Road Map Introduction Generic approach to cycle-free routing (GACR) Fault-tolerant Fibonacci routing (FTFR) Experimental results Conclusion and future work 20/1/31 19

Fault-tolerant Fibonacci routing: Auxiliary vectors The main framework of the algorithm Auxiliary vectors First filter out following dimensions All the dimensions that are masked by GACR, including the incoming dimension Dimensions which are faulty or non-existent by the definition of Fibonacci-class cubes (this makes the algorithm applicable to all Fibonacci-class cubes) Setting a mask vector, M, with 0 for dimensions meeting either of the conditions above, and 1 otherwise (adoptable).

20/1/31 20 Fault-tolerant Fibonacci routing: Overview 20/1/31 21 Fault-tolerant Fibonacci routing: Choosing from preferred dimensions

If there are adoptable preferred dimensions Look at neighbors on these dimensions Pick the neighbor which has the largest number of preferred dimension (relative to the neighbor) If tie, then pick the neighbor with the largest number of spare dimensions If still tie, choose 0->1 dimension 20/1/31 22 Fault-tolerant Fibonacci routing:

Choosing from spare dimensions If there is NO adoptable preferred dimension Look at neighbors on spare dimensions Pick the neighbor which has the largest number of preferred dimension If tie, then pick the neighbor with the largest number of spare dimensions If still tie, choose 1->1 dimension 20/1/31 23

Fault-tolerant Fibonacci routing: control of using spare dimension One caveat, control of using spare dimension All dimensions can be used as a spare dimension for at most once This is attained by using a mask vector DT: 20/1/31 Set DT to straight 1 at the start/source. If one spare dimension is chosen to be used Check if the corresponding bit in DT is 1 If 1, then OK. If 0, then forbid using it and try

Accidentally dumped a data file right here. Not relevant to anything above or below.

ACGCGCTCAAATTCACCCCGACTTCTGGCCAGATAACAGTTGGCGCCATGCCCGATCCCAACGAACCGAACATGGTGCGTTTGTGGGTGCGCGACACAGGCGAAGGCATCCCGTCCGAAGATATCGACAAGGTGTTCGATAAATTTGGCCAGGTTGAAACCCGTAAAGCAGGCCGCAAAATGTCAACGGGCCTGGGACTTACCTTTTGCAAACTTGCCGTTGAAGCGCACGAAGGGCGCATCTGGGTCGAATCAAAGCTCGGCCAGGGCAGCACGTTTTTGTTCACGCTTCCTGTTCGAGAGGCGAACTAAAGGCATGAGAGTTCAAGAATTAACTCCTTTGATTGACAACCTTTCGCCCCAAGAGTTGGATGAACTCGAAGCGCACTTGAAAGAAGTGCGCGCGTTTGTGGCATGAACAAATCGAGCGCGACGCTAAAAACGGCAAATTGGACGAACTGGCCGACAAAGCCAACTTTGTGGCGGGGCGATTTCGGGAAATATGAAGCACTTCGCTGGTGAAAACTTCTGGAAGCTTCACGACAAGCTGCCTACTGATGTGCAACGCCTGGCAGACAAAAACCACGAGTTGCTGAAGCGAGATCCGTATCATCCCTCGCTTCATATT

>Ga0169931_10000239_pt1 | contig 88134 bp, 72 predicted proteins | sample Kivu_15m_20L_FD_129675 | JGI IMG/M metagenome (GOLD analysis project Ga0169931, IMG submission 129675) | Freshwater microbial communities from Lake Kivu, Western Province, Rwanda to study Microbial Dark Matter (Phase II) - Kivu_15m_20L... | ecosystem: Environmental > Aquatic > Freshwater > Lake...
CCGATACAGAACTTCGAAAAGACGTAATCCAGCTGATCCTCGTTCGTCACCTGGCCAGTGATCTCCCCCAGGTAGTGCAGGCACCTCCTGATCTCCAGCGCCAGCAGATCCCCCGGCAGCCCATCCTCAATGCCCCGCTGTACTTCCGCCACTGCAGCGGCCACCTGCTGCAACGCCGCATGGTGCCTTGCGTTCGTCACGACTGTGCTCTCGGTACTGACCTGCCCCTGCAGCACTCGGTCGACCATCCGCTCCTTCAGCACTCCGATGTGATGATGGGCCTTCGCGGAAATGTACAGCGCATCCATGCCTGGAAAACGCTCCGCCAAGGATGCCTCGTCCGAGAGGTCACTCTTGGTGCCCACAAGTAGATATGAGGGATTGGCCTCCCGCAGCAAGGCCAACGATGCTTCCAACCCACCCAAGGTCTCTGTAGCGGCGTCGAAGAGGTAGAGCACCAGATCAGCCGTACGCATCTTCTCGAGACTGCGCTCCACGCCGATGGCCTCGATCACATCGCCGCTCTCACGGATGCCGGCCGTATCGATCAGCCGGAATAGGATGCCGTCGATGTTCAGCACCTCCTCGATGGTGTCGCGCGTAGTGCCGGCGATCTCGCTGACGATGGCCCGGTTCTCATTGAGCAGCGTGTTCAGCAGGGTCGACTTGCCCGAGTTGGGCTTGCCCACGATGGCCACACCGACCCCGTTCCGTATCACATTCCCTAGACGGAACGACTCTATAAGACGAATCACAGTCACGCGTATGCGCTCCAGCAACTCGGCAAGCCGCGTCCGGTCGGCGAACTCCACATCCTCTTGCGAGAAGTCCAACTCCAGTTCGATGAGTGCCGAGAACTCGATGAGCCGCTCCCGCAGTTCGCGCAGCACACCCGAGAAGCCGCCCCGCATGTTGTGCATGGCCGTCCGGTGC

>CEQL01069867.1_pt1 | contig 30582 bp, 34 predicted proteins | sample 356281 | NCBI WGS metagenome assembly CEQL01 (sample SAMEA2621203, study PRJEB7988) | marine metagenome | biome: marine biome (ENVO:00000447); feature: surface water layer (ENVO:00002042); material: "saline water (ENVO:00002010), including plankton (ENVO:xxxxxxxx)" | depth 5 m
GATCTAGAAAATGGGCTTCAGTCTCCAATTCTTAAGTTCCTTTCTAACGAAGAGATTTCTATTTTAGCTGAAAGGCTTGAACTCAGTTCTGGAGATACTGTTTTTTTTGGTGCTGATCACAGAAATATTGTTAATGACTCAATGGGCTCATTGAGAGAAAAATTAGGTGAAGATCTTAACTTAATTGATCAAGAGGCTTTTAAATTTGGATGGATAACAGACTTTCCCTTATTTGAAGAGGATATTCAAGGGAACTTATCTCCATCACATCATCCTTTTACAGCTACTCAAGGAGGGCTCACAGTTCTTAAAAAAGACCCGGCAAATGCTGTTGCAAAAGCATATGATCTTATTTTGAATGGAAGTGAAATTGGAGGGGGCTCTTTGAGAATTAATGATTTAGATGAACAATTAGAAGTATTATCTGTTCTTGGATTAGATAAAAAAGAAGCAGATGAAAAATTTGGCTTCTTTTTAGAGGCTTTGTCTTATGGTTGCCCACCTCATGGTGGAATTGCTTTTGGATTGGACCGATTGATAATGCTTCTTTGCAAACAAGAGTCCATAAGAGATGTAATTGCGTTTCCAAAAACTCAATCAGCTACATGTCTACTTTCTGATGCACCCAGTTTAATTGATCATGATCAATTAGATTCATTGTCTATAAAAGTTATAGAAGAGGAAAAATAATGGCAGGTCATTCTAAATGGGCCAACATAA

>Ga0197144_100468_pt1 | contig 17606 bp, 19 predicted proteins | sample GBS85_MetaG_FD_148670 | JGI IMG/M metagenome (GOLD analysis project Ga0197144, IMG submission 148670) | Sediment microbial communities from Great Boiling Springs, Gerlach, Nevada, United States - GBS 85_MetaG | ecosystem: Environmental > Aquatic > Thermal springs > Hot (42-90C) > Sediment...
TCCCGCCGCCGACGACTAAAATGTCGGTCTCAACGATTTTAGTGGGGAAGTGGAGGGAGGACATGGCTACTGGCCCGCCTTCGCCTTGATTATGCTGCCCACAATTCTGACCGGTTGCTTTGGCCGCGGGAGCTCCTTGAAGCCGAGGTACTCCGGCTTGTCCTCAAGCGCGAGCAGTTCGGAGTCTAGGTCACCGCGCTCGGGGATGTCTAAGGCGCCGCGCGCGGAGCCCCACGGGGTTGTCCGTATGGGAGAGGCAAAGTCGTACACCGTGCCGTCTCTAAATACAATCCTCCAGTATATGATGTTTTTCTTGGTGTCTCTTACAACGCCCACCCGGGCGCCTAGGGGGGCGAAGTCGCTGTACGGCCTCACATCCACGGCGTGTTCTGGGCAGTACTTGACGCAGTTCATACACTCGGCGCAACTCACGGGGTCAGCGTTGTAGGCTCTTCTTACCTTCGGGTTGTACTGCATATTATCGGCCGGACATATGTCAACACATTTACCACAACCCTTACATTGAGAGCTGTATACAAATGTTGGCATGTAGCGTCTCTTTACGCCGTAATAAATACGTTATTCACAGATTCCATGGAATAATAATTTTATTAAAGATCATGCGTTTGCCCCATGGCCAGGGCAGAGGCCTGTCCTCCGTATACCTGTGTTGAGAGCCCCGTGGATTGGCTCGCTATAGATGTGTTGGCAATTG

other dimensions. After using the dimension, set the corresponding bit in DT to 0 24 Fault-tolerant Fibonacci routing: speed up two heuristics: If the neighbor is the destination, then go to it. If the neighbor is on dimension d, and the destination has a (imagined) link on dimension d, then add the network availability to the score

# prefer n # spare node _ availability 20/1/31 25 Road Map Introduction Generic approach to cycle-free routing (GACR) Fault-tolerant Fibonacci routing (FTFR) Experimental results Conclusion and future work

20/1/31 26 Experimental Results Check false abortion enumerated all possible locations of faulty components and (source, destination) pairs for three kinds of Fibonacci-class Cubes with dimensionality lower than 7. No false abortion occurs. For higher dimensional cases, we can only

randomly set faults and pick (source, destination) pairs. After one months simulation on a 2.3 GHz CPU, still no false abortion occurs. 20/1/31 27 Experimental Results Experimental settings location of faults, source and destination are all randomly chosen by uniform distribution a node is faulty when all of its incident links are faulty

fixed packet-sized messages source and destination nodes must be non-faulty eager readership is employed when packet service rate is faster than packet arrival rate 20/1/31 28 Experimental Results Comparison on various network sizes 20/1/31

29 Experimental Results Comparison on various numbers of faults 20/1/31 30 Experimental Results Comparison on various numbers of faults 20/1/31

31 Road Map Introduction Generic approach to cycle-free routing (GACR) Fault-tolerant Fibonacci routing (FTFR) Experimental results Conclusion and future work 20/1/31

32 Conclusion and future work Applicable to all Fibonacci-class cubes in a unified fashion. Although the Fibonacci-class cubes may be very sparsely connected, the algorithm can tolerate as many faulty components as the network node availability. The space and computation complexity as well as message overhead size are all moderate. Future: increase the number of faulty components tolerable, physical implementation.

20/1/31 33 Thank you ! Questions are welcomed. 20/1/31 34